The present Kinneil House has undergone various stages of development in its history. The land was granted to Walter Fitz Gilbert by Robert the Bruce in 1323, but whether or not he built a castle here is unknown, his main residence being Cadzow Castle.
What is known is that his great-great-great grandson James Hamilton, the 1st Lord Hamilton, built a large tower at Kinneil around 1470, standing atop a ravine through which the Gil Burn flows. It was extended around 1550 by his son, also James, 2nd Lord Hamilton, with further improvements taking place between 1553 and 1555, by which time it was known as the Palace of Kinneil.
In 1570 the tower was partly destroyed by James Douglas, the 4th Earl of Morton, and a replacement L-plan tower house was built slightly to the north east of the original tower. It had a vaulted half-basement, half-ground level storey, and one of the first floor rooms was also vaulted.
Between 1677 and 1688 Anne Douglas-Hamilton, the Duchess of Hamilton, along with her husband William Douglas, the 1st Earl of Selkirk (and later 3rd Duke of Hamilton), rebuilt and remodelled the original tower, building a huge five storey block on the original foundations – the 15th century gun loops can still be seen at the bottom of the back wall to the west.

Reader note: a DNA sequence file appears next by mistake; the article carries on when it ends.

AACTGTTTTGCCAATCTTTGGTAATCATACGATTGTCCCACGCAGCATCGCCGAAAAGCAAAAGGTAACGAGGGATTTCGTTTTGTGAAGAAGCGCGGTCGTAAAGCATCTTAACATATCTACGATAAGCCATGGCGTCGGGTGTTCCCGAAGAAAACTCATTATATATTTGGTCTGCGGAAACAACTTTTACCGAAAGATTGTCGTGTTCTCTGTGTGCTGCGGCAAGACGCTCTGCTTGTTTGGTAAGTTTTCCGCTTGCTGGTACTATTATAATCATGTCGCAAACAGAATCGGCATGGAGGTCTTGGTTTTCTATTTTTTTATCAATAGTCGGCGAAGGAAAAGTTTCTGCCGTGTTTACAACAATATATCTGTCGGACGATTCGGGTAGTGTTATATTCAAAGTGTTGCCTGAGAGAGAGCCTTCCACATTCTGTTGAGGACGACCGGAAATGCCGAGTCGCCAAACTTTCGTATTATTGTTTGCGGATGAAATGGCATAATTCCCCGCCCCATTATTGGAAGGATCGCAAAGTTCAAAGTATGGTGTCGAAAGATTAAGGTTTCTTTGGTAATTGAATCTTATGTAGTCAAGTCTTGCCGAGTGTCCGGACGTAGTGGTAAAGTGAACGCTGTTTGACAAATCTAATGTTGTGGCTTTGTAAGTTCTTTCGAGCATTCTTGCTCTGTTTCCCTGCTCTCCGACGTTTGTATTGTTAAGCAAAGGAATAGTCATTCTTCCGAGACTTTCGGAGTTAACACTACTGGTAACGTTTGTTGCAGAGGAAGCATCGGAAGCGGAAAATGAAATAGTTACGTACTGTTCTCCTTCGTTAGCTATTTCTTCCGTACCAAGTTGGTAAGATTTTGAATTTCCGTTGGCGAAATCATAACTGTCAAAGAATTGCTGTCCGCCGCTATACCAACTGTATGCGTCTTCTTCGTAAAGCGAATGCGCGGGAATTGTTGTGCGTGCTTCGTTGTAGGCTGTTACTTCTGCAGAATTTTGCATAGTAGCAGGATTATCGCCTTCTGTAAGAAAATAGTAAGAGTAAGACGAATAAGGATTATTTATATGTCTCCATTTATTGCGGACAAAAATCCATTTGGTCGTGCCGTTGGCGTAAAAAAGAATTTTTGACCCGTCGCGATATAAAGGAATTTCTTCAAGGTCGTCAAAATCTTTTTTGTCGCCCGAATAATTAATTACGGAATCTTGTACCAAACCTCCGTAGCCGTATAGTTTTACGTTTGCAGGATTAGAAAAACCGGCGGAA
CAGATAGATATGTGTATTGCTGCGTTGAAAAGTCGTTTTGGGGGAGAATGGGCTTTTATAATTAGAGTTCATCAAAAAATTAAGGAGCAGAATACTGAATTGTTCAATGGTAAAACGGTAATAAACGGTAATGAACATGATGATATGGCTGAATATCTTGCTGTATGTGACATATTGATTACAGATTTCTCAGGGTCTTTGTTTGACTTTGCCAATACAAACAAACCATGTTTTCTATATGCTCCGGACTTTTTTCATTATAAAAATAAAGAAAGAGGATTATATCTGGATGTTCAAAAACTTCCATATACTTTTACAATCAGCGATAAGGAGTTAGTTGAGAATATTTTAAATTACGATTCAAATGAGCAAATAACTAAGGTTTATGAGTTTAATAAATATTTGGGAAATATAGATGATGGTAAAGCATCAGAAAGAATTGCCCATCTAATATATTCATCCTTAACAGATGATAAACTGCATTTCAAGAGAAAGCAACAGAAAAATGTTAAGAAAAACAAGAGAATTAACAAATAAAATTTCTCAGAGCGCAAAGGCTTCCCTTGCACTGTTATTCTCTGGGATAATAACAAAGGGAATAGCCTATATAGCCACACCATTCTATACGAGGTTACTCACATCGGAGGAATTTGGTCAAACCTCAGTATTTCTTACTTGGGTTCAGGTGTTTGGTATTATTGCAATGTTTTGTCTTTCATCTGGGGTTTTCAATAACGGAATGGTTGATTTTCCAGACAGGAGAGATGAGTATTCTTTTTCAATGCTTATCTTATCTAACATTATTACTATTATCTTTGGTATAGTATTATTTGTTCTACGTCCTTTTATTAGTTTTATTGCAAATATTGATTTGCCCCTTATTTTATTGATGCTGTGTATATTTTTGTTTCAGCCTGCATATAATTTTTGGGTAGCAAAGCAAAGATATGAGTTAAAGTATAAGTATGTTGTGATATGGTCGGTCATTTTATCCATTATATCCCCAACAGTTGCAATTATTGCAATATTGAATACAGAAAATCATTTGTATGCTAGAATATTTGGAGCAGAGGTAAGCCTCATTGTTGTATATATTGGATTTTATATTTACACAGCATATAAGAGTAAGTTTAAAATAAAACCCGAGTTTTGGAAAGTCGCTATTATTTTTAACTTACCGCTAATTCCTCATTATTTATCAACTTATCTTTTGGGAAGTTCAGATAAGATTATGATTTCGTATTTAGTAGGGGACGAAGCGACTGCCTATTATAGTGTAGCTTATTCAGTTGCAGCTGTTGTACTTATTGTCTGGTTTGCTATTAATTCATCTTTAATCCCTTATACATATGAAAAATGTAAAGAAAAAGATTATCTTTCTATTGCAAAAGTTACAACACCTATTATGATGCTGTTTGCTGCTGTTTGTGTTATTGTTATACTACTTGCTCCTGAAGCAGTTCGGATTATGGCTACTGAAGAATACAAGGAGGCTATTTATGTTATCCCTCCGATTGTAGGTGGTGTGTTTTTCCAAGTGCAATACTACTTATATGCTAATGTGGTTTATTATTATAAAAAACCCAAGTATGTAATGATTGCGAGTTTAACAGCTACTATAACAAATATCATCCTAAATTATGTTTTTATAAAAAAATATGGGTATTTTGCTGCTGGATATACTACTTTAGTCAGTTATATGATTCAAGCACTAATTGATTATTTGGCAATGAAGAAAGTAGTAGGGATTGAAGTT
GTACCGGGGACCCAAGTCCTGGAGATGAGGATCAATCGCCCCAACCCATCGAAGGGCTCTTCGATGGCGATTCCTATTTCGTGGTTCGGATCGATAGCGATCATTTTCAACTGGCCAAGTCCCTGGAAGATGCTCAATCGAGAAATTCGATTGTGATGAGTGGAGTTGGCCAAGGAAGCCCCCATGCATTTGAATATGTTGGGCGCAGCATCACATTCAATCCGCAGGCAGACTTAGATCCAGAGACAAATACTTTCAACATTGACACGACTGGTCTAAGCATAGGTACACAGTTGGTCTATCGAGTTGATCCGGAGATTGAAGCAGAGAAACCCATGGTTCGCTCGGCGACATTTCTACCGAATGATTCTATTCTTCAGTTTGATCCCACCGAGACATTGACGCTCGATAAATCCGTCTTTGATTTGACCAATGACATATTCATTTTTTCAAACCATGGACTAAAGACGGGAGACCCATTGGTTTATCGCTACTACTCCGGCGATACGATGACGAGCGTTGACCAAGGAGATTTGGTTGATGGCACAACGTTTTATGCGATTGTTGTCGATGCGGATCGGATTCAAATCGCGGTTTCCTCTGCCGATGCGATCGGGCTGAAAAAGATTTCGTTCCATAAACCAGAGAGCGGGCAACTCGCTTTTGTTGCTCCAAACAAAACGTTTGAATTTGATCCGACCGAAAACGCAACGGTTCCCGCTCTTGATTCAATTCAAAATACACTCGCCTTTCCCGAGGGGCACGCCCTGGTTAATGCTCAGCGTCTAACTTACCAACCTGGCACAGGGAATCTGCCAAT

They added four storey wings either side of the new central block, connecting the north wing to the L-plan tower. A planned range to the south-east – to mirror the L-shaped building – was never built. The Douglas-Hamilton’s also established parkland around the house, relocating the residents of the village of Kinneil to neighbouring Bo’ness. All that now remains of the village is one wall and the foundations of Kinneil Church.
Within a century Kinneil House was no longer occupied by the Hamiltons, who preferred instead Hamilton Palace, and it was rented out. The tenant in the second half of the18th century was Dr John Roebuck, who invited James Watt to stay on the estate and develop a steam engine to pump water out of his coal mines.
The house gradually fell into disrepair, and by 1936 the Hamiltons had sold it to Bo’ness Town Council, who intended to demolish it and build new houses on the site. A house-breaker was brought in to knock down the house and remove what features he wanted.
The 17th century block was completely gutted and the roof removed, but when work started on the demolition of the 16th century L-plan building and old plasterwork was revealed, some of the best preserved 16th and 17th century murals in Scotland came to light.
The demolition work was immediately stopped, and an ornate carved wooden ceiling rescued from a skip. Fragments of sixteenth century painted ceiling boards were recovered from a pile of wood to be burnt, but it was too late for other pieces.
With discoveries of such national importance, Kinneil House was taken into state care and is now in the guardianship of Historic Scotland. The main block has been re-roofed, as has the eastern portion of the L-plan tower housing the paintings. The house is only open on certain days during the year, but the outside can be viewed at any time.